Ministers ‘block’ Bernera buyout plea

Leaders of the proposed Bernera community buy-out believe they are up against entrenched opposition within the Scottish Government to reform of right-to-buy legislation.

By Brian Wilson
Friday, 24th June 2022, 9:00 am
The community have been frustrated in their attempts to buy the estate.
The community have been frustrated in their attempts to buy the estate.

This follows a Holyrood debate when the Minister who responded sent out a “must try harder” message to Bernera within the existing crofting community right to buy law, which has never been used successfully to complete a purchase.

John Porteous, who has been involved throughout the long struggle, said: “It has been obvious all the way through we have been fighting the German landlord but we now believe there are two obstructive parties – the landlord and elements within the Scottish Government who are trying to stop reform of Section 3”.

Section 3 of the 2003 Land Reform Act was intended to allow community buy-outs to proceed where there is a hostile landlord, with majority support from the crofting community. However, it has long been evident that landlords can frustrate it through delaying tactics.

Mr Porteous said: “We were all disappointed that Alasdair Allan did not make more play of the need for changes in the Act during the debate”. However, he recognised that Mr Allan previously sent “a strong letter” to the Cabinet Secretary for the Environment, Mairi Macallan, but received “a very dismissive response really saying that we should use the legislation as it stands”.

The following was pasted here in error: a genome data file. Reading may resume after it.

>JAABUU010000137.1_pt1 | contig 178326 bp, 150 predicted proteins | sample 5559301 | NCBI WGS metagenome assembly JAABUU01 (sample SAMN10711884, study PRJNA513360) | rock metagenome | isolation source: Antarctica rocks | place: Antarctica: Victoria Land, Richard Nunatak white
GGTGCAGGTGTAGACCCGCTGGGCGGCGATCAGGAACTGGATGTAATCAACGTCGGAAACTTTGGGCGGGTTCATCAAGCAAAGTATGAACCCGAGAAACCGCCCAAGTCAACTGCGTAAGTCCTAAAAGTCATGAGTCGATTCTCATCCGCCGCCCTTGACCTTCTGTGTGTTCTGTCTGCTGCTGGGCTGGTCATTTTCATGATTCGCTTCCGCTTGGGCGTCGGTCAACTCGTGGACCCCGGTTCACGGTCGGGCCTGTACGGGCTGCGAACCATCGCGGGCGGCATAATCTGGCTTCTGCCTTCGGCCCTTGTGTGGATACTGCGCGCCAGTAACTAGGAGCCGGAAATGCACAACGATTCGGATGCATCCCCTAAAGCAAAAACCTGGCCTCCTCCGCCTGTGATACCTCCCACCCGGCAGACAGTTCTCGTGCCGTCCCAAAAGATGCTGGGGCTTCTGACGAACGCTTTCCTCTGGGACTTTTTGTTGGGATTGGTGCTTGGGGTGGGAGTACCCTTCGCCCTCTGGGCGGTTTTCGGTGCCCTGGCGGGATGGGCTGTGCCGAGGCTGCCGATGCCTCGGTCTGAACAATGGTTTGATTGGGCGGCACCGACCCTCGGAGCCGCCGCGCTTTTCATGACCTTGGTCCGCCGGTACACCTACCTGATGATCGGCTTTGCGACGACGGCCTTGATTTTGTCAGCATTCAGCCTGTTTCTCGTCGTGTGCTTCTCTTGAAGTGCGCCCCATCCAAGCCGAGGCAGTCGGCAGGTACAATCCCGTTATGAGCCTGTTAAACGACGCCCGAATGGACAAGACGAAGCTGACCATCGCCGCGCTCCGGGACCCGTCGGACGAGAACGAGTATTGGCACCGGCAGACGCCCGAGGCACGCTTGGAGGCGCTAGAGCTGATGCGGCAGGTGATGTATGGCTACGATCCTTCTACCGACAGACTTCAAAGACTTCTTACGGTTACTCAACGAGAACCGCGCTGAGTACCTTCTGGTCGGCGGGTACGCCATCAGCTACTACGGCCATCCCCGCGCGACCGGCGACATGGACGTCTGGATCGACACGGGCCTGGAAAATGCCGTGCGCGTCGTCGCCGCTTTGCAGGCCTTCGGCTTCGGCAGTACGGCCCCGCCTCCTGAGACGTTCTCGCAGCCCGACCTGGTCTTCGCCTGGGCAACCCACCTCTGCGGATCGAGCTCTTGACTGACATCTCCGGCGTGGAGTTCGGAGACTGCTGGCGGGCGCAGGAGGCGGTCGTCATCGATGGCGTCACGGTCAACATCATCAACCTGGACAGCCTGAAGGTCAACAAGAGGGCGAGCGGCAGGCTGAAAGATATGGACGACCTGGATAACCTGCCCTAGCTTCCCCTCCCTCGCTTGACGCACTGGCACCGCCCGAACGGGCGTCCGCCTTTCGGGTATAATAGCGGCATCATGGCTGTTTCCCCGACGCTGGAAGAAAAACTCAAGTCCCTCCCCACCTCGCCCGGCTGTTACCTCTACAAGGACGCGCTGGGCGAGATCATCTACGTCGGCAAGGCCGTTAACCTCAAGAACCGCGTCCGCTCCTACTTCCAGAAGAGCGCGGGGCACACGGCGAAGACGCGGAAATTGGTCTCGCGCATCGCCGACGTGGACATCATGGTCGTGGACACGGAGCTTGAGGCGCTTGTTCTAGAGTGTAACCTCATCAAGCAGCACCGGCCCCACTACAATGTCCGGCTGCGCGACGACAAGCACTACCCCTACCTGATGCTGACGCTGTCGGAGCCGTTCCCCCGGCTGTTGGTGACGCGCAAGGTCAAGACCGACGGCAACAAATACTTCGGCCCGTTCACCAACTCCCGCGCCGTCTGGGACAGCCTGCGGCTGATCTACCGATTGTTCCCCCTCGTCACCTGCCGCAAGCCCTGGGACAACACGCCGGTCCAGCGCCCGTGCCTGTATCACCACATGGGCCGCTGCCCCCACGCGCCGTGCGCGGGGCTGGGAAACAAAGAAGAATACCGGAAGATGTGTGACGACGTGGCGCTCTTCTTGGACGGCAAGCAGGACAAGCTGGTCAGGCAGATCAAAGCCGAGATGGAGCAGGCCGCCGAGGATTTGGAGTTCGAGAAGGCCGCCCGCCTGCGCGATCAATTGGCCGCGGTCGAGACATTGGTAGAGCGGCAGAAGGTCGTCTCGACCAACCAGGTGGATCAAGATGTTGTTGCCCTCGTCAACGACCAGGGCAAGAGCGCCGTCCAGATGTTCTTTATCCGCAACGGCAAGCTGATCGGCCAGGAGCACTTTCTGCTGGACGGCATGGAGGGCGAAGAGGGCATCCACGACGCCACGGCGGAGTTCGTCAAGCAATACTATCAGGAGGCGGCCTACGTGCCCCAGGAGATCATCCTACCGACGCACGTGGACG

The same line was taken in last week’s debate by the Minister, Tom Arthur, who said that the Section 3 is “a powerful bargaining tool” and added: “Other crofting communities have tried and been successful … the most obvious answer lies in the belief and tenacity of the community itself”.

This has not gone down well on Bernera where there was an 85 per cent vote in favour of a buy-out seven years ago but progress has been frustrated by the landowner, Cyran de la Lanne-Mirrlees, a student in Frankfurt.

Mr Porteous said: “We have got to flush out the Government’s attitude to Section 3 and they seem to be saying that nothing needs to change. However, there are crucial amendments that need to be made if the Act is to be used in the way it was originally intended”.

He said that the landlord – as demonstrated in the Pairc buy-out – is allowed to “keep coming back an unlimited number of times with nit-picking objections to the application, without even saying what they are”. Mr Porteous said there should be a limitation to “two or three responses then they don’t get another chance”.

He also suggested that eligibility to vote should be on a straightforward post-code basis rather than “ridiculous” rules about occupation of land which has boundaries with the estate. This is a particular factor on Bernera because of a history of “free gift” crofts which means one-eighth of the electoral roll are prohibited from voting in a ballot.

Following last week’s debate, Highlands and Islands Labour MSP Rhoda Grant expressed disbelief at what she had heard from the Minister. She said: “There is something seriously wrong when a community asks for help because the legislation isn’t working and the Government responds by shrugging its shoulders and saying ‘try harder’. She called for “urgent legislation” to strengthen Section 3.